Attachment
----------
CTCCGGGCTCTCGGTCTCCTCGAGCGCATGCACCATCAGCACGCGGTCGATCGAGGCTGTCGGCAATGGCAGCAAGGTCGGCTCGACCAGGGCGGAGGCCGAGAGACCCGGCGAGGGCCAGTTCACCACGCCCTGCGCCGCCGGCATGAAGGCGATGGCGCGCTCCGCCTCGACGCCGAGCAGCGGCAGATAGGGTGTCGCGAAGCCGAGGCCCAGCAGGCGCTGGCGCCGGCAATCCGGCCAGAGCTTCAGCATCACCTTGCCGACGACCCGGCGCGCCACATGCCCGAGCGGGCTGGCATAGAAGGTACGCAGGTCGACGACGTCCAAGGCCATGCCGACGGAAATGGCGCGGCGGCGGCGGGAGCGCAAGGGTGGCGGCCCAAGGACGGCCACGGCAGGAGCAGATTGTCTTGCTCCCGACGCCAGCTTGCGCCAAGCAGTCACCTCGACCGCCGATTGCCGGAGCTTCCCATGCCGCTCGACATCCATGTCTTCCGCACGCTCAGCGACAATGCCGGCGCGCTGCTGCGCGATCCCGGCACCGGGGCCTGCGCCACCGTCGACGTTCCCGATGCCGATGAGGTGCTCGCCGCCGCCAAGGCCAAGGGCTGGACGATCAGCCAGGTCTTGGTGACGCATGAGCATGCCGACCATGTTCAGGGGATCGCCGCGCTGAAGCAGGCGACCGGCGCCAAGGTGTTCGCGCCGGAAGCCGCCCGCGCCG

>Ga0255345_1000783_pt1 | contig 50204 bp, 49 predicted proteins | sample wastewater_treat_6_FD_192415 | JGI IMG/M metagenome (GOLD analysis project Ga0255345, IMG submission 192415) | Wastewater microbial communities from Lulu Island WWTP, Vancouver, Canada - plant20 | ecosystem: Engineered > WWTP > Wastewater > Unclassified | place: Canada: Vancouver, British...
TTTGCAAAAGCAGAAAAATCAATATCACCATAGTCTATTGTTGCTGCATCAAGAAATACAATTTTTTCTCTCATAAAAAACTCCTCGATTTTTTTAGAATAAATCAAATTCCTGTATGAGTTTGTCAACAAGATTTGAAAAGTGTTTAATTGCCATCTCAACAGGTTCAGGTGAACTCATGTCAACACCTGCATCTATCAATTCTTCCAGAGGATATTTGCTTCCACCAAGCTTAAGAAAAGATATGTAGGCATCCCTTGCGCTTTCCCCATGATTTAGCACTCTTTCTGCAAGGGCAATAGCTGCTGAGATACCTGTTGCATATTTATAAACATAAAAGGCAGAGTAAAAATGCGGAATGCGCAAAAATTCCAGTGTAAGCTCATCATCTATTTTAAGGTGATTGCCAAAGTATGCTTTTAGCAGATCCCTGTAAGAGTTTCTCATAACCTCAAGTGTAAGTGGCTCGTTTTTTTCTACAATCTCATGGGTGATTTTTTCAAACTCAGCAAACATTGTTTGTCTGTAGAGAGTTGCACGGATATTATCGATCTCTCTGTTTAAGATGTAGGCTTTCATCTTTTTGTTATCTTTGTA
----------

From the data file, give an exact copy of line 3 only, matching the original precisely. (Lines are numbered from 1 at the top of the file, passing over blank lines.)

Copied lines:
TTTGCAAAAGCAGAAAAATCAATATCACCATAGTCTATTGTTGCTGCATCAAGAAATACAATTTTTTCTCTCATAAAAAACTCCTCGATTTTTTTAGAATAAATCAAATTCCTGTATGAGTTTGTCAACAAGATTTGAAAAGTGTTTAATTGCCATCTCAACAGGTTCAGGTGAACTCATGTCAACACCTGCATCTATCAATTCTTCCAGAGGATATTTGCTTCCACCAAGCTTAAGAAAAGATATGTAGGCATCCCTTGCGCTTTCCCCATGATTTAGCACTCTTTCTGCAAGGGCAATAGCTGCTGAGATACCTGTTGCATATTTATAAACATAAAAGGCAGAGTAAAAATGCGGAATGCGCAAAAATTCCAGTGTAAGCTCATCATCTATTTTAAGGTGATTGCCAAAGTATGCTTTTAGCAGATCCCTGTAAGAGTTTCTCATAACCTCAAGTGTAAGTGGCTCGTTTTTTTCTACAATCTCATGGGTGATTTTTTCAAACTCAGCAAACATTGTTTGTCTGTAGAGAGTTGCACGGATATTATCGATCTCTCTGTTTAAGATGTAGGCTTTCATCTTTTTGTTATCTTTGTA